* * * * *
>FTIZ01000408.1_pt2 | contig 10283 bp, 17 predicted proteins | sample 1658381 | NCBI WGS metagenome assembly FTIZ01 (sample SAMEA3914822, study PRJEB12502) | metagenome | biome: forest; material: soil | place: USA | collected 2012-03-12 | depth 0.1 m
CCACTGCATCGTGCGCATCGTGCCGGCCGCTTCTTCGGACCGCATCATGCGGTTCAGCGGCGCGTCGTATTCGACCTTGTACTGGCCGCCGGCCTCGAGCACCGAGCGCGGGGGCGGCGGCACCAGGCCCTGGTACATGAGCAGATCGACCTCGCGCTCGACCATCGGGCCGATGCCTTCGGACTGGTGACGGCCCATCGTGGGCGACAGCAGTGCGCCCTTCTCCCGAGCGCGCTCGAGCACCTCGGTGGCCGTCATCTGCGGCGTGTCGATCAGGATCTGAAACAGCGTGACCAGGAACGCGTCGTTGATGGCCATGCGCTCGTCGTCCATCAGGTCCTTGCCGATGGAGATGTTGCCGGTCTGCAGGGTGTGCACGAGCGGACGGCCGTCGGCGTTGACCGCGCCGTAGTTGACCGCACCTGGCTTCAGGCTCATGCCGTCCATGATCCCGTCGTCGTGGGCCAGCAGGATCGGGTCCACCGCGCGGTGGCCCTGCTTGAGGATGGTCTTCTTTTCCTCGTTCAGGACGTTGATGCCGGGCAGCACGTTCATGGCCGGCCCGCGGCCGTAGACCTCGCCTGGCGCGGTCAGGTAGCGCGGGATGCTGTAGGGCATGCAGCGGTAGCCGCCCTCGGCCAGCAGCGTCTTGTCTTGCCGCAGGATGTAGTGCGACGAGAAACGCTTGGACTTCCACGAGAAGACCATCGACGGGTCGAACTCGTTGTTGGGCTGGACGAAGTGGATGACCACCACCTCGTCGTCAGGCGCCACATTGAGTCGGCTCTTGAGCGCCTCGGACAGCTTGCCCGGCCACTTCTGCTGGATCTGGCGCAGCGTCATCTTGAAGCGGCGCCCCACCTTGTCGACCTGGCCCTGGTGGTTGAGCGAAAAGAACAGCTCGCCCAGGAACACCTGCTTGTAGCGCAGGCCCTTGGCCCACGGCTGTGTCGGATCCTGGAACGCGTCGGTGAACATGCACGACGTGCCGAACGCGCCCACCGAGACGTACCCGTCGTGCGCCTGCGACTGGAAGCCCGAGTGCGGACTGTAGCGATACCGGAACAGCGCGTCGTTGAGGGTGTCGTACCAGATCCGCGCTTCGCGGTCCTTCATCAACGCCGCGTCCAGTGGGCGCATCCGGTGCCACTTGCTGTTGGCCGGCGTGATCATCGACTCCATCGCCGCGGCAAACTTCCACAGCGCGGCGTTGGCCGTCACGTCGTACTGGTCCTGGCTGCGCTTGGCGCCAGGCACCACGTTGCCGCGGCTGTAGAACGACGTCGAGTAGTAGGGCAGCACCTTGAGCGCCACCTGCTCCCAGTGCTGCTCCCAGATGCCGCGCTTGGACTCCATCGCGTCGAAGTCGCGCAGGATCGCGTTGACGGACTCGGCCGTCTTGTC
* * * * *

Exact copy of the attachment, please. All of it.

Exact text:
>FTIZ01000408.1_pt2 | contig 10283 bp, 17 predicted proteins | sample 1658381 | NCBI WGS metagenome assembly FTIZ01 (sample SAMEA3914822, study PRJEB12502) | metagenome | biome: forest; material: soil | place: USA | collected 2012-03-12 | depth 0.1 m
CCACTGCATCGTGCGCATCGTGCCGGCCGCTTCTTCGGACCGCATCATGCGGTTCAGCGGCGCGTCGTATTCGACCTTGTACTGGCCGCCGGCCTCGAGCACCGAGCGCGGGGGCGGCGGCACCAGGCCCTGGTACATGAGCAGATCGACCTCGCGCTCGACCATCGGGCCGATGCCTTCGGACTGGTGACGGCCCATCGTGGGCGACAGCAGTGCGCCCTTCTCCCGAGCGCGCTCGAGCACCTCGGTGGCCGTCATCTGCGGCGTGTCGATCAGGATCTGAAACAGCGTGACCAGGAACGCGTCGTTGATGGCCATGCGCTCGTCGTCCATCAGGTCCTTGCCGATGGAGATGTTGCCGGTCTGCAGGGTGTGCACGAGCGGACGGCCGTCGGCGTTGACCGCGCCGTAGTTGACCGCACCTGGCTTCAGGCTCATGCCGTCCATGATCCCGTCGTCGTGGGCCAGCAGGATCGGGTCCACCGCGCGGTGGCCCTGCTTGAGGATGGTCTTCTTTTCCTCGTTCAGGACGTTGATGCCGGGCAGCACGTTCATGGCCGGCCCGCGGCCGTAGACCTCGCCTGGCGCGGTCAGGTAGCGCGGGATGCTGTAGGGCATGCAGCGGTAGCCGCCCTCGGCCAGCAGCGTCTTGTCTTGCCGCAGGATGTAGTGCGACGAGAAACGCTTGGACTTCCACGAGAAGACCATCGACGGGTCGAACTCGTTGTTGGGCTGGACGAAGTGGATGACCACCACCTCGTCGTCAGGCGCCACATTGAGTCGGCTCTTGAGCGCCTCGGACAGCTTGCCCGGCCACTTCTGCTGGATCTGGCGCAGCGTCATCTTGAAGCGGCGCCCCACCTTGTCGACCTGGCCCTGGTGGTTGAGCGAAAAGAACAGCTCGCCCAGGAACACCTGCTTGTAGCGCAGGCCCTTGGCCCACGGCTGTGTCGGATCCTGGAACGCGTCGGTGAACATGCACGACGTGCCGAACGCGCCCACCGAGACGTACCCGTCGTGCGCCTGCGACTGGAAGCCCGAGTGCGGACTGTAGCGATACCGGAACAGCGCGTCGTTGAGGGTGTCGTACCAGATCCGCGCTTCGCGGTCCTTCATCAACGCCGCGTCCAGTGGGCGCATCCGGTGCCACTTGCTGTTGGCCGGCGTGATCATCGACTCCATCGCCGCGGCAAACTTCCACAGCGCGGCGTTGGCCGTCACGTCGTACTGGTCCTGGCTGCGCTTGGCGCCAGGCACCACGTTGCCGCGGCTGTAGAACGACGTCGAGTAGTAGGGCAGCACCTTGAGCGCCACCTGCTCCCAGTGCTGCTCCCAGATGCCGCGCTTGGACTCCATCGCGTCGAAGTCGCGCAGGATCGCGTTGACGGACTCGGCCGTCTTGTC